The fit is not, on the surface, an obvious one. Mourinho has always had nothing but contempt for those of his peers who talk airily of philosophy and long-term planning; he separates the world into people who win — him, and a couple of others who he is willing to tolerate — and everyone else, who doesn't. (He and Pochettino are close, though his predecessor always seemed to fall into the latter camp.)
At United, Mourinho fell out with his superiors over a failure to invest heavily in the squad. Though he resents the idea that he does not develop young players, he has always been plain in his belief that what matters most is winning now.
Spurs, where Levy is famously parsimonious, refusing to approve moves for anyone too old to maintain a resale value, where several current players are considering their next move, and where Pochettino had identified a need for a rebuilding job, does not immediately look to be a natural home for the new boss.
The appeal, by contrast, is easier to comprehend. For all the progress Pochettino made, transforming Spurs into a genuine contender both domestically and in Europe, he did not win a trophy. That is one area where Mourinho cannot be questioned. He has won everything: three Premier League titles, two Champions League trophies, La Liga, an unprecedented treble in Italy.
The question mark is how relevant any of that is now. Since 2012, he has won one Premier League, two League Cups and the Europa League (a competition he had previously disdained). It is better than most coaches have done, of course, but it is one national championship in seven years. Mourinho is, undoubtedly, the finest coach of his generation. What is not clear, at this point — and what his time at Spurs may answer — is whether that is the current generation or not.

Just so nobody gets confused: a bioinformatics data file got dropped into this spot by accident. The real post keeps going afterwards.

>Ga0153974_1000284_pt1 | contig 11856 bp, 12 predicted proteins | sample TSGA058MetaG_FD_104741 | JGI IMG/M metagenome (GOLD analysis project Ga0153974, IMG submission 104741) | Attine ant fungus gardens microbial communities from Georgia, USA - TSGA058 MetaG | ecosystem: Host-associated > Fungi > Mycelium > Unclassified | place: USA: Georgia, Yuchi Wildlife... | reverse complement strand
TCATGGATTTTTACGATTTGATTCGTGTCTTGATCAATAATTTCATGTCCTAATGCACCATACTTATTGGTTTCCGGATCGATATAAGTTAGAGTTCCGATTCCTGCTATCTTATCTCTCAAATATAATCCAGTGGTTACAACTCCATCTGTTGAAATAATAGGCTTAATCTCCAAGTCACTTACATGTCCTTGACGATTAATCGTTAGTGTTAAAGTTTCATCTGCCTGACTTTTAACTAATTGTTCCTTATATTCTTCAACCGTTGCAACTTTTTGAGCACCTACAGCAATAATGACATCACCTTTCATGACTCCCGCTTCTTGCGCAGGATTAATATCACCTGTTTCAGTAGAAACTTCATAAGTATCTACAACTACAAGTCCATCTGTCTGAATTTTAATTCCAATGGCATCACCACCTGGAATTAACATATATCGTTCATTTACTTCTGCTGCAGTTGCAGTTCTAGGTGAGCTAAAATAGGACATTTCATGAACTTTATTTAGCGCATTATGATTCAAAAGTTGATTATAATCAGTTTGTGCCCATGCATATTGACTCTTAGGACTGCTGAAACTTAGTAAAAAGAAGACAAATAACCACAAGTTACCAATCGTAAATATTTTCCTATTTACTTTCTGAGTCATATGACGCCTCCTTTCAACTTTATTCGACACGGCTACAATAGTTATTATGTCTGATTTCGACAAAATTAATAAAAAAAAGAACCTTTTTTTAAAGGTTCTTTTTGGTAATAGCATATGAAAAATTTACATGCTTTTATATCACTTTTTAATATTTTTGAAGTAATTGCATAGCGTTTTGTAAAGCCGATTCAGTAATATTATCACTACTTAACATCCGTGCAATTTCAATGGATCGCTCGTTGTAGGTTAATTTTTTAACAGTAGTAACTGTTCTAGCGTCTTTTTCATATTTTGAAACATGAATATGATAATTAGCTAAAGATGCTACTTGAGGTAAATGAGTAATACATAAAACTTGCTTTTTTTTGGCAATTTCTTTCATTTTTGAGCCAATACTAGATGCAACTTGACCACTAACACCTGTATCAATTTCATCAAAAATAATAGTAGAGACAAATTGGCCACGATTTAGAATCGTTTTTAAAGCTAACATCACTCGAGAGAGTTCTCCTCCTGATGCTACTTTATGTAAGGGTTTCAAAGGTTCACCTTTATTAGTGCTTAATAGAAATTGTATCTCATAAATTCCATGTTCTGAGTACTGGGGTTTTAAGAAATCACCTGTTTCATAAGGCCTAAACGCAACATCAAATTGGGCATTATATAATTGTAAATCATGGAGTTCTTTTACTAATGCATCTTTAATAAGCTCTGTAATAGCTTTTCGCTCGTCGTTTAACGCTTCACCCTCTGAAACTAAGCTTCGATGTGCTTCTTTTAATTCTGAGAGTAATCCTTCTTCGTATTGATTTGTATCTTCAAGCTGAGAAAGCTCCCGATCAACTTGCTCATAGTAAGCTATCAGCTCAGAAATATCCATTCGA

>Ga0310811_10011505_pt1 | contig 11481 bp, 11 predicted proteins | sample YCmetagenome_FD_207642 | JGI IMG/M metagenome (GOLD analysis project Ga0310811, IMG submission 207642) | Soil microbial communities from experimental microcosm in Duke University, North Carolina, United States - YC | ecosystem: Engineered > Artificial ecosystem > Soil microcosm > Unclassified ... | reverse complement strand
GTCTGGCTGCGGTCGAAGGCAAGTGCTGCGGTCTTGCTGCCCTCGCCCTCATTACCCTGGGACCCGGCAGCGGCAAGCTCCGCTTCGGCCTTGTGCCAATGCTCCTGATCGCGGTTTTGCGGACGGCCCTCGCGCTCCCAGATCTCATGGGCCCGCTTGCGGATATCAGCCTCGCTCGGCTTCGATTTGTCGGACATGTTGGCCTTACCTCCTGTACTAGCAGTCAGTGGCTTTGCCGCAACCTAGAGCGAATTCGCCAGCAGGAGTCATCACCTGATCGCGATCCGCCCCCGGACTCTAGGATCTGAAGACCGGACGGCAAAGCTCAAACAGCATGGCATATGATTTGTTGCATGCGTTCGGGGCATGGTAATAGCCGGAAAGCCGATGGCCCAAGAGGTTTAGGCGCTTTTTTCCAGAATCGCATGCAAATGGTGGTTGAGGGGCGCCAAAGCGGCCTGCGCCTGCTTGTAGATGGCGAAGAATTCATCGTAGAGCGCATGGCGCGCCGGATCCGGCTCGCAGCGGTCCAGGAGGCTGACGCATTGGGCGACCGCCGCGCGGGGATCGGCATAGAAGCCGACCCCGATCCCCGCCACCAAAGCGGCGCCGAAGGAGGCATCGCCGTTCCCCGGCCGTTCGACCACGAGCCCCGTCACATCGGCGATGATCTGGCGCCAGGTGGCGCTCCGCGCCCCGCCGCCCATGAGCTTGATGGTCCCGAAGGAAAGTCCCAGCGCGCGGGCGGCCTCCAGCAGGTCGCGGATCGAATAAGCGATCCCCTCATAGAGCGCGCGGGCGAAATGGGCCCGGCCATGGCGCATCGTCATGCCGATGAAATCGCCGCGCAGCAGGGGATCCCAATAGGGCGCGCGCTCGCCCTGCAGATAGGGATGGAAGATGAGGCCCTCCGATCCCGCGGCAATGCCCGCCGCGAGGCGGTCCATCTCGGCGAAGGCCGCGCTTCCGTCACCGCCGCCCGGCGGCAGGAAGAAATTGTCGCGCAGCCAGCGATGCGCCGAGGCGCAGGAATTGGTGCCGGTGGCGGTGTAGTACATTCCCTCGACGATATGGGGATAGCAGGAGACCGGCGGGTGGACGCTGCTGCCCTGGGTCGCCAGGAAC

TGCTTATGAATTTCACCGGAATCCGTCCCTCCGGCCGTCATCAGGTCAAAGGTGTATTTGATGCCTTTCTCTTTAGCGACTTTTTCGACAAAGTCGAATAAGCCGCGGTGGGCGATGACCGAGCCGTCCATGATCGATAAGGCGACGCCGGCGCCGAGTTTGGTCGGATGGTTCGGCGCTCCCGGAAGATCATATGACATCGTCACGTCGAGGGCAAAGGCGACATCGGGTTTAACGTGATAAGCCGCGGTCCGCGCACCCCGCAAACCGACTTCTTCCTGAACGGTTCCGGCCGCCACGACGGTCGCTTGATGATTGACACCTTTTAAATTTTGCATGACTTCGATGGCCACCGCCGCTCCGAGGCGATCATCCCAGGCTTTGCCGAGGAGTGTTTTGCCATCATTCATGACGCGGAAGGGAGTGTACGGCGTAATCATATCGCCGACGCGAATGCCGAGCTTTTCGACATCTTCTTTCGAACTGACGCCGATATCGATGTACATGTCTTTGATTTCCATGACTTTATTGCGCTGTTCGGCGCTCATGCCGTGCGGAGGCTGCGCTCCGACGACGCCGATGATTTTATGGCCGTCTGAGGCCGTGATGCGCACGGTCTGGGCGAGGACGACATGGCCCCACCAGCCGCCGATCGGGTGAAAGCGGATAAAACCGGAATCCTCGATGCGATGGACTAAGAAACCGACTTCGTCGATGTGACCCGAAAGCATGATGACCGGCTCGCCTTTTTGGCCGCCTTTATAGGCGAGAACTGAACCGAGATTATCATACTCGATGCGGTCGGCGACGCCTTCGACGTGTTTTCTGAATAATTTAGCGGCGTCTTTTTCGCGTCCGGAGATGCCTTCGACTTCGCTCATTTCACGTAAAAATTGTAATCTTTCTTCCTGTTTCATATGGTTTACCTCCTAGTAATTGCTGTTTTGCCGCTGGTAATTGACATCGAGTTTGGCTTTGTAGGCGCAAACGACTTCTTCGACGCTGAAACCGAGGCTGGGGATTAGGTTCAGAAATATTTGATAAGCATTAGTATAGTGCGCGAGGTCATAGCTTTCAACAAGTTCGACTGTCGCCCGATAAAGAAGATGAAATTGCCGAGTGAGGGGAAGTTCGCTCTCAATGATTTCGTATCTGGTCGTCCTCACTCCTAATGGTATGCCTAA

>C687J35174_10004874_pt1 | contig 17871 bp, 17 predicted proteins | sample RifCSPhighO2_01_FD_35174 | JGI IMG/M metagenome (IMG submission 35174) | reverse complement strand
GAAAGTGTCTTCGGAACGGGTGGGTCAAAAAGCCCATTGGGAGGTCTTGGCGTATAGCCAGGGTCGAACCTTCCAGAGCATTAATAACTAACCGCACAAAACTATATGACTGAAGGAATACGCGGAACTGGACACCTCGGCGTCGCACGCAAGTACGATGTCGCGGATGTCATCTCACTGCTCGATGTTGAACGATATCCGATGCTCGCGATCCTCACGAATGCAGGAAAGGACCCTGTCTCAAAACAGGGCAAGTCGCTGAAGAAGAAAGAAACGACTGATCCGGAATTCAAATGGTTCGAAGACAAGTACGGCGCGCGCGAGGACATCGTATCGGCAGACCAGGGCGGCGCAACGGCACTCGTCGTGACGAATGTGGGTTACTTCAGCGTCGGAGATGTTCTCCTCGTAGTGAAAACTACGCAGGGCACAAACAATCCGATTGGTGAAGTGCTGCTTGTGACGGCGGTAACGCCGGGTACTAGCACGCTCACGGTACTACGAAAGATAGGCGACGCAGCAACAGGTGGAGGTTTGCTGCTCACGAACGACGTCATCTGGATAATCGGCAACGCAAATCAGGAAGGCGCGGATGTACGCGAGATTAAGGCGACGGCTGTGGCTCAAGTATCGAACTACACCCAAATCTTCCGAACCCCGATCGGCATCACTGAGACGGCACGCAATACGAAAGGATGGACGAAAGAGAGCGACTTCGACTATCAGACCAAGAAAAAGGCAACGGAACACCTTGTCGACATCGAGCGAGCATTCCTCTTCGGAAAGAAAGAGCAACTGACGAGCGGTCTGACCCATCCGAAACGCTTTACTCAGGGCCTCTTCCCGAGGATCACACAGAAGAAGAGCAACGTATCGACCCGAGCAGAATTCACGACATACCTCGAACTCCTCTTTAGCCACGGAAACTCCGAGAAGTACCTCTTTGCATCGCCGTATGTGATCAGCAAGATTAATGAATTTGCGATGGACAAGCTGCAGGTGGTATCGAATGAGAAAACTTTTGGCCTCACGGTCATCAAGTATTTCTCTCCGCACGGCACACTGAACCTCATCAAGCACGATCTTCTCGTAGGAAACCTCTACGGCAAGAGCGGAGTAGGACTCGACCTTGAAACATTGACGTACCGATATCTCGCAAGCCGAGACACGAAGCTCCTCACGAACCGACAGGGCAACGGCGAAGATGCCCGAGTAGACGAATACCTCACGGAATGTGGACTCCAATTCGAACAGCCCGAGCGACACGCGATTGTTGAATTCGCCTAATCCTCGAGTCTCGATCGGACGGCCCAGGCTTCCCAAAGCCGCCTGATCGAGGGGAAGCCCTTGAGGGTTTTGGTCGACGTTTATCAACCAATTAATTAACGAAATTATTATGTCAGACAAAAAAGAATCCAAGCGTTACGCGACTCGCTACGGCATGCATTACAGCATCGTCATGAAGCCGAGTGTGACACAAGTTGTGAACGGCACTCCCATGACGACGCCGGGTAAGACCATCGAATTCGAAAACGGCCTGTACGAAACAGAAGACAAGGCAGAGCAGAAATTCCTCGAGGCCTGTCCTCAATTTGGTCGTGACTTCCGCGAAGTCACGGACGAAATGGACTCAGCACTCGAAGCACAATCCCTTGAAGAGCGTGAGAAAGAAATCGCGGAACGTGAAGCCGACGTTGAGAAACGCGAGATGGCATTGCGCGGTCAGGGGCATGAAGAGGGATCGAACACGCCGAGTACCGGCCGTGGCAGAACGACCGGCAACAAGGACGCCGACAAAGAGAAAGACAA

Levy has gambled that Mourinho is not yesterday's man, but that is not the only risk he has taken in appointing him. There is another, one that has a resonance beyond Tottenham, beyond London, beyond this season.
Levy has made, in his mind, a cold, calculated business decision — the sort he is employed to make — but he has done so in an environment that is neither. For more than a decade, Mourinho has been Spurs' foe, both at Manchester United and, in particular, at Chelsea.
Tottenham has not always been the chief target of his animosity — Mourinho regards Liverpool, in particular, with much more consistent spite — but his association with one of the club's great rivals means there has never been much affection. When Pochettino's Spurs beat Mourinho's United at Old Trafford last year, the Spurs fans taunted him that he was "not special any more." "They didn't have that song when we beat them at Wembley a couple of months ago," he replied.
Now, those same fans are being asked to sing his name, to throw their weight behind his team, to assume that their enemy has always been their friend, that we have always been at war with Eastasia. They are being asked to reassess their understanding of reality, to wipe out 15 years of enmity, to accept what once would have seemed unthinkable.
And they are not the only ones: Chelsea fans, too, some of whom remain faithful to him, despite all the heartbreak, must make the reverse journey. Mourinho has said, previously, that he would never coach Spurs, such is his fealty to Chelsea, the club that first won his heart in England.
In the soap opera of the Premier League, they too are being asked to act like everything that came before was just a dream. Both are being asked to test their loyalty to the limit, and all because, when any elite club in England starts to struggle, thoughts inexorably drift to Mourinho, to the Special One, to a love that conquers all, an addiction that cannot be beaten.
Written by: Rory Smith
© 2019 THE NEW YORK TIMES